The bladder-to-bladder reflex causes the detrusor to contract continuously throughout urination, and the bladder-to-urethra reflex relaxes the urethra to permit urine to flow during the urination. Relaxation of the urethral smooth muscle during micturition is mediated by bladder afferents that activate a parasympathetic pathway to the urethra that triggers the release of nitric oxide (bladder to urethra reflex). Urine flow or stimulation of the urethra excites afferent nerves that facilitate reflex bladder contractions (urethra to bladder reflex). The filling and micturition reflexes are antagonistic to one another, so these reflexes must mutually inhibit one another, depending on whether filling or micturition is occurring, and different neurotransmitters are involved in the different reflexes [GARRY R C, Roberts T D M, Todd J K. Reflexes involving the external urethral sphincter in the cat. J Physiol. 149(1959):653-65; DE GROAT W C. Integrative control of the lower urinary tract: preclinical perspective. Br J Pharmacol. 147(Suppl 2, 2006):S25-40; PARK J M, Bloom D A, McGuire E J. The guarding reflex revisited. Br J Urol. 80(6, 1997):940-5; Naoki YOSHIMURA and Michael B. Chancellor. Physiology and pharmacology of the bladder and urethra. Chapter 56 in Campbell-Walsh Urology, 9th ed., A J Wein, L R Kavoussi, A C Novick, A W Partin and C A Peters, eds. Philadelphia, Pa.: Saunders Elsevier; 2007. pp 1922-1972; KINDER M V, Bastiaanssen E H, Janknegt R A, Marani E. Neuronal circuitry of the lower urinary tract; central and peripheral neuronal control of the micturition cycle. Anat Embryol (Berl). 1995 September; 192(3):195-209; CHAI T C, Steers W D. Neurophysiology of micturition and continence. Urol Clin North Am. 23(2, 1996): 221-36; ROBERTS M M. Neurophysiology in neurourology. Muscle Nerve. 38(1, 2008): 815-36; DE GROAT W C, Yoshimura N. Pharmacology of the lower urinary tract. Annu Rev Pharmacol Toxicol. 41(2001): 691-721; ANDERSSON K E, Wein A J. Pharmacology of the lower urinary tract: basis for current and future treatments of urinary incontinence. Pharmacol Rev. 56(4, 2004):581-631].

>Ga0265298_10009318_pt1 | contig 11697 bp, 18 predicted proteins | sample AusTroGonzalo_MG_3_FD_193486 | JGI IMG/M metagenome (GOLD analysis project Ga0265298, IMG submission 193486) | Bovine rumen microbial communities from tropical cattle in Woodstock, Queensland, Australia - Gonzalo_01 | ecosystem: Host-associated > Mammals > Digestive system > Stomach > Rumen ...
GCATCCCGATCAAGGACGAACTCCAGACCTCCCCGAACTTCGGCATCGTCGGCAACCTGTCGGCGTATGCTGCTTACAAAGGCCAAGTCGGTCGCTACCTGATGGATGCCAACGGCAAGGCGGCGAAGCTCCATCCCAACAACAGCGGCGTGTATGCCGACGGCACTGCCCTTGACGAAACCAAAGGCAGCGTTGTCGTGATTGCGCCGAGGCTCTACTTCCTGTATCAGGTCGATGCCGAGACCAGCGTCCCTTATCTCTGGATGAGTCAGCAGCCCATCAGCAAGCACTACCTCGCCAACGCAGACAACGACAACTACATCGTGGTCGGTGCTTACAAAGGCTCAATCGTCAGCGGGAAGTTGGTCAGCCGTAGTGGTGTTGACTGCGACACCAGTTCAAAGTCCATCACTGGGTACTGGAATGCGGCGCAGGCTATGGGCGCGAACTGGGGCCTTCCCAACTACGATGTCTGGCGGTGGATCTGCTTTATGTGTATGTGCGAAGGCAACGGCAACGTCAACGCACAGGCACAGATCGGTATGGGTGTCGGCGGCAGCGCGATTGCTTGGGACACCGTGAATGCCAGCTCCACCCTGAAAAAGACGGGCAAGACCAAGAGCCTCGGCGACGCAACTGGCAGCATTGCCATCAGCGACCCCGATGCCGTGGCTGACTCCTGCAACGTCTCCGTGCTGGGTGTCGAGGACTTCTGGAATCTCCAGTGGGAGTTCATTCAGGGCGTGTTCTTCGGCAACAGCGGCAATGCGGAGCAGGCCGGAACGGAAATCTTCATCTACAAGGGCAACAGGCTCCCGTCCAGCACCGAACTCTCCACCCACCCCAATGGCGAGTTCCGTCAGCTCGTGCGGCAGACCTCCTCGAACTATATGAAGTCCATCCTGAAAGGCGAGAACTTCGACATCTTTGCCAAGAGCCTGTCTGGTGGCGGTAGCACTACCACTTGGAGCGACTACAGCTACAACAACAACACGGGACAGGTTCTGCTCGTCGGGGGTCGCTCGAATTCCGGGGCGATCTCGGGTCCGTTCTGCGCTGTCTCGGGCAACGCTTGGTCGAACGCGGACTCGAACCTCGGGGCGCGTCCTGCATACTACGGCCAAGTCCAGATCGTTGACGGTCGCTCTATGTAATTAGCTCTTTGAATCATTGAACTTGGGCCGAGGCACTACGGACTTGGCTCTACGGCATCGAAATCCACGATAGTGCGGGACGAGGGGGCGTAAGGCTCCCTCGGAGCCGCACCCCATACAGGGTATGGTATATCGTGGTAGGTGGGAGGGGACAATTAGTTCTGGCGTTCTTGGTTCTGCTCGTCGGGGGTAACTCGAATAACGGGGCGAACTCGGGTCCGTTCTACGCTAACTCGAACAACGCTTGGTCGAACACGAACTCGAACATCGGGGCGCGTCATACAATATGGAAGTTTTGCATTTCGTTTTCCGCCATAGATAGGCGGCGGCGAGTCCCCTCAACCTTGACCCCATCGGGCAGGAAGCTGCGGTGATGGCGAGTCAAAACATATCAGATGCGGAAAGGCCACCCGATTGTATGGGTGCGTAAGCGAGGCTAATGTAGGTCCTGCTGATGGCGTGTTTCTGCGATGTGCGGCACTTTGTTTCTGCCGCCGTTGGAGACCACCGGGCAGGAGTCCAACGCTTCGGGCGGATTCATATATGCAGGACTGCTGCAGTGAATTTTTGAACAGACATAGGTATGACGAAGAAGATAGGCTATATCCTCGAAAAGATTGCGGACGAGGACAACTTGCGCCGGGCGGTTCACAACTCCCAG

Overactive bladder and urge incontinence may be explained in part as disturbance to or within the normal physiology described above. It is convenient to distinguish four types of overactive bladder. (1) The patient has overactive bladder symptoms, but no involuntary detrusor contractions are sensed before an incontinence event. (2) The patient has involuntary detrusor contractions but can contract the external sphincter and abort the contraction (using the filling urethra-to-bladder reflex described above). (3) The patient has involuntary detrusor contractions and can briefly contract the external sphincter, but it fatigues and detrusor contraction is not aborted (failed filling urethra-to-bladder reflex). (4) The patient has involuntary detrusor contractions and cannot contract the external sphincter, leading to an involuntary urination.